Reviewed by Judy Richter
Noel Coward wrote "Private Lives" as a vehicle for himself and longtime friend Gertrude Lawrence. It premiered in London in 1930, went on to Broadway the next year and has maintained its popularity ever since. It's a witty, sophisticated comedy about Amanda (Elizabeth Coy) and Elyot (Bill Olson), who have been divorced from each other for five years after a tempestuous marriage. As the play opens, both have just been married to others, he to the naive, sniveling Sibyl (Kristen K. Lo) and she to the stuffy Victor (Kris Jacobs). As fate would have it, both couples have just arrived in adjoining hotel rooms to begin their honeymoons in France.
Elyot and Amanda see each other on their adjoining balconies, rekindle their romance and run off to Amanda's flat in Paris. Although quite in love, they still can't stop bickering, but the arrival of Sibyl and Victor seals their relationship. The plot isn't terribly complicated, but the challenge in "Private Lives" is to maintain the right pace and keep the repartee as witty and sparkling as one might imagine from Coward and Lawrence. Director Jeanie Forte and her Palo Alto Players cast make a valiant effort, often succeeding or coming close, but sometimes the pacing lags.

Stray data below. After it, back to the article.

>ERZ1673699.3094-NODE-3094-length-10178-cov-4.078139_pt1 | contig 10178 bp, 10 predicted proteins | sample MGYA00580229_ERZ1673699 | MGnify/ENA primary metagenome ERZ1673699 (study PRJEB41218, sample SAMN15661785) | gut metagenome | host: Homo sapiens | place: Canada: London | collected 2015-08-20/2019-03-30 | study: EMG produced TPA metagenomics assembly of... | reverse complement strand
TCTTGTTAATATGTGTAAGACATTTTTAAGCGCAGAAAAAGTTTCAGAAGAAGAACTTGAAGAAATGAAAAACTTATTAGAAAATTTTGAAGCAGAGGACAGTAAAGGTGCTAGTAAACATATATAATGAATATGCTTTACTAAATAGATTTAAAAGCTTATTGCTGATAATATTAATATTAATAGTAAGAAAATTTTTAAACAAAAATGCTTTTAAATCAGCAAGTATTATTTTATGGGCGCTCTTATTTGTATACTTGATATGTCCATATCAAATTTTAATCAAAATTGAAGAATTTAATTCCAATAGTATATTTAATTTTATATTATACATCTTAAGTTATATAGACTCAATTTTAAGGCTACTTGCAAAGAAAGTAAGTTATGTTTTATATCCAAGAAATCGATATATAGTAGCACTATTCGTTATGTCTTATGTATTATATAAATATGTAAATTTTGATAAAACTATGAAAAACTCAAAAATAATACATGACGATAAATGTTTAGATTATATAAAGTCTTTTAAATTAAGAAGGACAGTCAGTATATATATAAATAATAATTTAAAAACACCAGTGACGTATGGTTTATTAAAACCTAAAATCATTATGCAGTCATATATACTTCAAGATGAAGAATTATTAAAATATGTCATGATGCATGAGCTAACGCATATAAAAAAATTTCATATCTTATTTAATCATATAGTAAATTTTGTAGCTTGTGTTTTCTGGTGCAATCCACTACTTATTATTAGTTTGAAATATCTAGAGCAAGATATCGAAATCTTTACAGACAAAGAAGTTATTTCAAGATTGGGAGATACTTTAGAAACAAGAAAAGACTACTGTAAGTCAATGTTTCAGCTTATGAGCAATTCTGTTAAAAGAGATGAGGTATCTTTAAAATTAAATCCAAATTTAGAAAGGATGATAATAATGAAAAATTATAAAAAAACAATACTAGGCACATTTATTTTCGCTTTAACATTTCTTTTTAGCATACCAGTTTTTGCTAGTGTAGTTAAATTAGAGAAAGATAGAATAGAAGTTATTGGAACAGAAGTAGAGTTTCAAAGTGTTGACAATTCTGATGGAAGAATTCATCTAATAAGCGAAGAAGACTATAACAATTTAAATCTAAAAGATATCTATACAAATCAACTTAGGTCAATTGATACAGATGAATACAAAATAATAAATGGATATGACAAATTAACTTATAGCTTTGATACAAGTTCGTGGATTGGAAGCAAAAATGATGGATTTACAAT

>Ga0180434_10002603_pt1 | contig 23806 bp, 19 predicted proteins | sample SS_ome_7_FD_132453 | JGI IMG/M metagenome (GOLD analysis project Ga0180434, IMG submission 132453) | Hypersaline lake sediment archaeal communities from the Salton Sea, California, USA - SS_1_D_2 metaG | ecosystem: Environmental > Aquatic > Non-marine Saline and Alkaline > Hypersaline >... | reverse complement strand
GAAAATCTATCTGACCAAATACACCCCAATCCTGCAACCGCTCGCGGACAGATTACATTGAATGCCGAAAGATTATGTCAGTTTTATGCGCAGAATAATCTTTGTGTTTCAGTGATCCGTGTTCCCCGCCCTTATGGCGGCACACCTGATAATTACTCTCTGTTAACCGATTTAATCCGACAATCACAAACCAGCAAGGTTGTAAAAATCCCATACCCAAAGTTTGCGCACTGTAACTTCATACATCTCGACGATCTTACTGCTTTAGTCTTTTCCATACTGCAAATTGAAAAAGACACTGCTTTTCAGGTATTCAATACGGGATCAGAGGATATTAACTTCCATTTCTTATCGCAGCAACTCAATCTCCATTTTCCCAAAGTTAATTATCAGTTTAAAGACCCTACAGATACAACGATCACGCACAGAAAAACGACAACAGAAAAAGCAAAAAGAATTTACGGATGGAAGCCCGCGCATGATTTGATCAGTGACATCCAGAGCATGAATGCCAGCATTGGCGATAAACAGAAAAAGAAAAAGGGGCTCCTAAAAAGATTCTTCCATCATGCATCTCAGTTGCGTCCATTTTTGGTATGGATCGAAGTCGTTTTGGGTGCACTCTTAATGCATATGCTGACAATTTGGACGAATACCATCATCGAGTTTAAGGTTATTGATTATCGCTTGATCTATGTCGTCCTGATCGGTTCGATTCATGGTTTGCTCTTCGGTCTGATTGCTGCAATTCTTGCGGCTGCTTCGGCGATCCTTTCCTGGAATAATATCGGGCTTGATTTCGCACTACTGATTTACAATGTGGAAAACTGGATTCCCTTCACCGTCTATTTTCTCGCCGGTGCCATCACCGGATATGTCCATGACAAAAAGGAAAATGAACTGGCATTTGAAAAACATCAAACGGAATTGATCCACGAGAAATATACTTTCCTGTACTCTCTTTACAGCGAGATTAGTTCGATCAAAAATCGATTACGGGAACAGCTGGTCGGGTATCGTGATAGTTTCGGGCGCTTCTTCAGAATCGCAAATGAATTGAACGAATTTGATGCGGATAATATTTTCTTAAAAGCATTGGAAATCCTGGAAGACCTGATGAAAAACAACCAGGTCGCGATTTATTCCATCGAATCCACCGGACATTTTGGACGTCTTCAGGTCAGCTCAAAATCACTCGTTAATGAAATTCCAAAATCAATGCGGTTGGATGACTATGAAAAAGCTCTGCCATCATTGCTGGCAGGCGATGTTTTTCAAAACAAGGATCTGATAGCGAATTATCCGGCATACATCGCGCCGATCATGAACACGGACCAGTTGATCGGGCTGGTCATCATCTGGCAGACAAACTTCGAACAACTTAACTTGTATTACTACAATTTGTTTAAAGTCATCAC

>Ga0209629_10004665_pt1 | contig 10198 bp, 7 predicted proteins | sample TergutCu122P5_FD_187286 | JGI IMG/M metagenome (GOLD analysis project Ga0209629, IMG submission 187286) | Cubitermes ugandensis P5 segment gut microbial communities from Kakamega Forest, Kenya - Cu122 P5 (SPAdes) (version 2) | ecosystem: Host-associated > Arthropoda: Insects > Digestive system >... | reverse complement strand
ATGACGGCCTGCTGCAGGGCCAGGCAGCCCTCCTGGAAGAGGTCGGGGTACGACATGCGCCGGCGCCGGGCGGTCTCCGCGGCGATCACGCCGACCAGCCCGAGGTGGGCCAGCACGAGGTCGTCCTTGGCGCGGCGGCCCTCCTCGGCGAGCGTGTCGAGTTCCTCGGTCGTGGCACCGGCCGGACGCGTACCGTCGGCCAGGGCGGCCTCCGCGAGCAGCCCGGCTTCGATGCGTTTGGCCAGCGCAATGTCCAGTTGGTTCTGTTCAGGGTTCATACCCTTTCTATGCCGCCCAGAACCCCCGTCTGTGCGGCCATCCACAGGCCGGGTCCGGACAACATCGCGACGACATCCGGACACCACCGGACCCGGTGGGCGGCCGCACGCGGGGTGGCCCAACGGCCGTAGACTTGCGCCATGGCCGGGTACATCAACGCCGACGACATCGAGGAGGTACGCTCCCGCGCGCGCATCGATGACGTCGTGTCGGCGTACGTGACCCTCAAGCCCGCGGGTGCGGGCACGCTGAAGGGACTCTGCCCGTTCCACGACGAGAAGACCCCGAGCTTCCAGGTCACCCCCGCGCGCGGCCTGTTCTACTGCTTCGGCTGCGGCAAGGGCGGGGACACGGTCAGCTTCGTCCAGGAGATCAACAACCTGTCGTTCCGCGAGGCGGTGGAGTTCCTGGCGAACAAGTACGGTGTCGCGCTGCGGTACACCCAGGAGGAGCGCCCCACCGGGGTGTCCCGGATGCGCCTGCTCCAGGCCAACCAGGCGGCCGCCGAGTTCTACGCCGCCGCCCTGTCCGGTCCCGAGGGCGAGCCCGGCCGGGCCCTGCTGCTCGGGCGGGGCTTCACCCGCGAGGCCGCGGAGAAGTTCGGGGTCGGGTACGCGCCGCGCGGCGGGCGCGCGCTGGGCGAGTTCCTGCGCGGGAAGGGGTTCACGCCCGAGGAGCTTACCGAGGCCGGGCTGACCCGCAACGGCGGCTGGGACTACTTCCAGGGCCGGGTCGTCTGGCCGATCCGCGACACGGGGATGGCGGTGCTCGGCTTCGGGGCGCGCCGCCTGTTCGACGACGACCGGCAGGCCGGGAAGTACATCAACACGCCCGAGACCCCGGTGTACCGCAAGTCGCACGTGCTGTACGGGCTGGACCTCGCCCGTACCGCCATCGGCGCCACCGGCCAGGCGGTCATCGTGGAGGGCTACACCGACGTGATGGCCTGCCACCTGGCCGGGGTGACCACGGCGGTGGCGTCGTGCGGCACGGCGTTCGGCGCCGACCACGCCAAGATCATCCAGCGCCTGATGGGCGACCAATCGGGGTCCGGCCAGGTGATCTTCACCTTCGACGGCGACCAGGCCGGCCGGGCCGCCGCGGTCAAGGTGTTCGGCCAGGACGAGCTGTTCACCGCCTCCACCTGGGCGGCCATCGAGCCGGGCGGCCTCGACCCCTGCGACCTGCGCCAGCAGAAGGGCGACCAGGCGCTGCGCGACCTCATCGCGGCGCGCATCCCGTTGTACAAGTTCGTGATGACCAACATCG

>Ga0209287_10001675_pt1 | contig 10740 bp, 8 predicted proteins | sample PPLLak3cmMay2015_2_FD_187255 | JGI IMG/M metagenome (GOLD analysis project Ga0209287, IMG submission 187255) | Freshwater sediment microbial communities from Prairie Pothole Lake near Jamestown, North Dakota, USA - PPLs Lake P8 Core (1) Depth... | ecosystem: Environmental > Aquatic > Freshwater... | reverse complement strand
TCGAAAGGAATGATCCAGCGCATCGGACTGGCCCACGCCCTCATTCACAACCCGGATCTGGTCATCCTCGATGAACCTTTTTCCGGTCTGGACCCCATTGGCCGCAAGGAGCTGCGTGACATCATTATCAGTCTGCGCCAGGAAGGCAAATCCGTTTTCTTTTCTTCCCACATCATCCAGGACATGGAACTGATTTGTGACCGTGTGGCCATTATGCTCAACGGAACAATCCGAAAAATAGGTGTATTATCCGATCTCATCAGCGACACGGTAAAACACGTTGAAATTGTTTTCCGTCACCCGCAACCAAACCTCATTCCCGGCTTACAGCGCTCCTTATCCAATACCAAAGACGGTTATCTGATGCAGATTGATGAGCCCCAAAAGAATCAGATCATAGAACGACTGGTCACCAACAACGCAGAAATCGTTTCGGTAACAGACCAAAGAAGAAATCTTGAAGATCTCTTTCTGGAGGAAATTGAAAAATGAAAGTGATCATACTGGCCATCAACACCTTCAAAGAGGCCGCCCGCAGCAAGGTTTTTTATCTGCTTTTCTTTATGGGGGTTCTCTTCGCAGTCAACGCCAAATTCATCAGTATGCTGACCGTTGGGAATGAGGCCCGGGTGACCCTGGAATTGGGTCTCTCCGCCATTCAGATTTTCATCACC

The Art Deco set by Kuo-Hao Lo, with lighting by Chris Karabats, is handsome. The costumes by Mary Cravens are generally suited to the characters but aren't tailored well enough for them. The sound is by Peter Van Scherpe.
Even though the production isn't quite as sharp as one might wish, it's still enjoyable and seemed to please the Sunday matinee audience. Pleasing the audience is surely the key to this community theater group's longevity, for "Private Lives" marks the conclusion of Palo Alto Players' 75th season. Very few companies at any level can boast of such staying power.